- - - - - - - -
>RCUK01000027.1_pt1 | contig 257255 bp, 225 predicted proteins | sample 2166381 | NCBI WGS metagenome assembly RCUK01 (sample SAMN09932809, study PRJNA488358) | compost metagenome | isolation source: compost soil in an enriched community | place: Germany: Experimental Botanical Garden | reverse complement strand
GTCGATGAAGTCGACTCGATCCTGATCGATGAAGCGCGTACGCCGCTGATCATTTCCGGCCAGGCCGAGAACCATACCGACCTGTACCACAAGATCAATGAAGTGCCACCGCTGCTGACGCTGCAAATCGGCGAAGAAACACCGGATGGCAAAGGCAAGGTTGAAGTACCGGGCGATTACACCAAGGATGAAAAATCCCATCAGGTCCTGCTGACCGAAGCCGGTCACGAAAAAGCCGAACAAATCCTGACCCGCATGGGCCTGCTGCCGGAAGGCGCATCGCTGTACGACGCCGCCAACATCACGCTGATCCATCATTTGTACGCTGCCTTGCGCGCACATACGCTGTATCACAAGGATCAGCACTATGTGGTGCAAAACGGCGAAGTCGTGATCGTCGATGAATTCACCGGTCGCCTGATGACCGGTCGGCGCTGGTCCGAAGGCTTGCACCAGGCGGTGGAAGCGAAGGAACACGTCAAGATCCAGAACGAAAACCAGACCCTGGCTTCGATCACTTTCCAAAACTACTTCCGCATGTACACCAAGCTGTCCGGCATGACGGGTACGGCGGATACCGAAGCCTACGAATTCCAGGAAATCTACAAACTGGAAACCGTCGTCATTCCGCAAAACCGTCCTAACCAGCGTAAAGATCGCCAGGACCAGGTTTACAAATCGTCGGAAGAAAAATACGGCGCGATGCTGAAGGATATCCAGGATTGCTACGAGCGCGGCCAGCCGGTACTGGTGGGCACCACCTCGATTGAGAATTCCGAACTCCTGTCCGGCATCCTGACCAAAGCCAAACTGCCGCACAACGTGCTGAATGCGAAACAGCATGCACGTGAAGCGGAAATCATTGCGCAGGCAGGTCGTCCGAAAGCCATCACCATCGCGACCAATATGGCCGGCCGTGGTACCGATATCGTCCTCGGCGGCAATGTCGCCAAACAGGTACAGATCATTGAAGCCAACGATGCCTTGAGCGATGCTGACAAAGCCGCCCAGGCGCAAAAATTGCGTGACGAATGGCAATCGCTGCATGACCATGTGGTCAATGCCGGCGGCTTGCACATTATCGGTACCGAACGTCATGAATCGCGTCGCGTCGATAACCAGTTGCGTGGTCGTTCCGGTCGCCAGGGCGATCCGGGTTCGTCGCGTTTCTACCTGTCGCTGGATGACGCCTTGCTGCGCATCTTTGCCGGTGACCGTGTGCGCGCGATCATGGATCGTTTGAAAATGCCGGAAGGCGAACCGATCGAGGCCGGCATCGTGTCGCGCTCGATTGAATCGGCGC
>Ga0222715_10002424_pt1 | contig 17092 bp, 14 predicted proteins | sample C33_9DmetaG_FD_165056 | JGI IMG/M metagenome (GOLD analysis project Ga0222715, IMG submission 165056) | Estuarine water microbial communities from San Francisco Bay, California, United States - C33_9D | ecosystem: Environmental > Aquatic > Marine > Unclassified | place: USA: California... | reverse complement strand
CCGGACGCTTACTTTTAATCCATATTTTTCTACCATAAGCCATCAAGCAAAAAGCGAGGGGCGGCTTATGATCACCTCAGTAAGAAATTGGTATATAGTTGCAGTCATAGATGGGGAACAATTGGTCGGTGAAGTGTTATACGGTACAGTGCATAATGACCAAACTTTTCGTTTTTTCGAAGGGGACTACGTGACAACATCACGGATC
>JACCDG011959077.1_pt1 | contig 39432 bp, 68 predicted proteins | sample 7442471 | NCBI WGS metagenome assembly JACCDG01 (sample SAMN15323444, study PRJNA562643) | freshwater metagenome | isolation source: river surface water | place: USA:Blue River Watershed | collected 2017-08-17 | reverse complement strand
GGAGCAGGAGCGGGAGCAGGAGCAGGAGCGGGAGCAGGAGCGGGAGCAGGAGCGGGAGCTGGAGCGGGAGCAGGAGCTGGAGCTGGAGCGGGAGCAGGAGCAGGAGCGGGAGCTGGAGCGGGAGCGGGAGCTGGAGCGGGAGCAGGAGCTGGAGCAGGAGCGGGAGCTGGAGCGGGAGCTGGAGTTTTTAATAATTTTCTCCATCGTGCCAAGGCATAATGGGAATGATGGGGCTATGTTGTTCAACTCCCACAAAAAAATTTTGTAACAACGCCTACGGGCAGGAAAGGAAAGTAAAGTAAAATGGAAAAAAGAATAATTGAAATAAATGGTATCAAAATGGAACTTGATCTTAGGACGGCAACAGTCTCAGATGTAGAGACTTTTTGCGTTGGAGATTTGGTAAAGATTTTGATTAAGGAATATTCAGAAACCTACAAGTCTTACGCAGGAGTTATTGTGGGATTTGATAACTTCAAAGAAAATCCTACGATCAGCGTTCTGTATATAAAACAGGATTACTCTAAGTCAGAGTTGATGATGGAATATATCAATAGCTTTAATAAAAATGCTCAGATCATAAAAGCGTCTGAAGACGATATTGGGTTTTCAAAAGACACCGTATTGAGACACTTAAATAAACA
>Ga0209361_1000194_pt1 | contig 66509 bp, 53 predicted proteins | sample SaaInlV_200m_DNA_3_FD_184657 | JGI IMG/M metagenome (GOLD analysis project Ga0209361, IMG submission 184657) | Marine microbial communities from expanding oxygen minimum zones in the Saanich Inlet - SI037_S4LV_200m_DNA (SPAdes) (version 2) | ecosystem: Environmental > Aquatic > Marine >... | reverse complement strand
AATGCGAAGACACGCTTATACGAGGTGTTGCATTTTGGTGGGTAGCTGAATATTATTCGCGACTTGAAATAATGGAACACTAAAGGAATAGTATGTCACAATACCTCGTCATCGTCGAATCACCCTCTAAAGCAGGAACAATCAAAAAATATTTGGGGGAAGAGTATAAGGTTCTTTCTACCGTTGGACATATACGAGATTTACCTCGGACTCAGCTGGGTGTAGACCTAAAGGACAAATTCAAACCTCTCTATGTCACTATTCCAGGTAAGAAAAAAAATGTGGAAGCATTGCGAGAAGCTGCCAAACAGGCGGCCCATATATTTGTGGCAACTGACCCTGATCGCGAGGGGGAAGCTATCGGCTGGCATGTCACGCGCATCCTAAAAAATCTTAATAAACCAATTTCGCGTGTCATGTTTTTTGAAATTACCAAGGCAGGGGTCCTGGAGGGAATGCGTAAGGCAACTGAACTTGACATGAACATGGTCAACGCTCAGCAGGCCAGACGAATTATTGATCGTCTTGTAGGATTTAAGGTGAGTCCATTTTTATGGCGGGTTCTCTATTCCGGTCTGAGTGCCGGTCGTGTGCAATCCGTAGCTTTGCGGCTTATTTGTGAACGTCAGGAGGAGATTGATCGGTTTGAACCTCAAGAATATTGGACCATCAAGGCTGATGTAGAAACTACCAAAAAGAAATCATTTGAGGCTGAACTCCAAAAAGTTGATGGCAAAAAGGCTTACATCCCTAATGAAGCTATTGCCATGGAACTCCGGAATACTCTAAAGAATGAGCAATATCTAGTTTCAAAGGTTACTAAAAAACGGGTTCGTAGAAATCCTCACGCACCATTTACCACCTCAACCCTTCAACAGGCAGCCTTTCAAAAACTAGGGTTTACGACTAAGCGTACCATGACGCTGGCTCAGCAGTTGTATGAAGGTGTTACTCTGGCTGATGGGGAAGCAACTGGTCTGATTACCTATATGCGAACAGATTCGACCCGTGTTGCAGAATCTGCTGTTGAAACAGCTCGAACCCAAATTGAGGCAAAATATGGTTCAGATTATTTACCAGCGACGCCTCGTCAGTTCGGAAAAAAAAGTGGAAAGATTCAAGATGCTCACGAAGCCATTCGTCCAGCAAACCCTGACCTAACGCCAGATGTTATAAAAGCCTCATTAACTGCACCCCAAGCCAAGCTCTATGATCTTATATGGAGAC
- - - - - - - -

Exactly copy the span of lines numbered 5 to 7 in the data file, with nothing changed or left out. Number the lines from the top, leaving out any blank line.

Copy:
>JACCDG011959077.1_pt1 | contig 39432 bp, 68 predicted proteins | sample 7442471 | NCBI WGS metagenome assembly JACCDG01 (sample SAMN15323444, study PRJNA562643) | freshwater metagenome | isolation source: river surface water | place: USA:Blue River Watershed | collected 2017-08-17 | reverse complement strand
GGAGCAGGAGCGGGAGCAGGAGCAGGAGCGGGAGCAGGAGCGGGAGCAGGAGCGGGAGCTGGAGCGGGAGCAGGAGCTGGAGCTGGAGCGGGAGCAGGAGCAGGAGCGGGAGCTGGAGCGGGAGCGGGAGCTGGAGCGGGAGCAGGAGCTGGAGCAGGAGCGGGAGCTGGAGCGGGAGCTGGAGTTTTTAATAATTTTCTCCATCGTGCCAAGGCATAATGGGAATGATGGGGCTATGTTGTTCAACTCCCACAAAAAAATTTTGTAACAACGCCTACGGGCAGGAAAGGAAAGTAAAGTAAAATGGAAAAAAGAATAATTGAAATAAATGGTATCAAAATGGAACTTGATCTTAGGACGGCAACAGTCTCAGATGTAGAGACTTTTTGCGTTGGAGATTTGGTAAAGATTTTGATTAAGGAATATTCAGAAACCTACAAGTCTTACGCAGGAGTTATTGTGGGATTTGATAACTTCAAAGAAAATCCTACGATCAGCGTTCTGTATATAAAACAGGATTACTCTAAGTCAGAGTTGATGATGGAATATATCAATAGCTTTAATAAAAATGCTCAGATCATAAAAGCGTCTGAAGACGATATTGGGTTTTCAAAAGACACCGTATTGAGACACTTAAATAAACA
>Ga0209361_1000194_pt1 | contig 66509 bp, 53 predicted proteins | sample SaaInlV_200m_DNA_3_FD_184657 | JGI IMG/M metagenome (GOLD analysis project Ga0209361, IMG submission 184657) | Marine microbial communities from expanding oxygen minimum zones in the Saanich Inlet - SI037_S4LV_200m_DNA (SPAdes) (version 2) | ecosystem: Environmental > Aquatic > Marine >... | reverse complement strand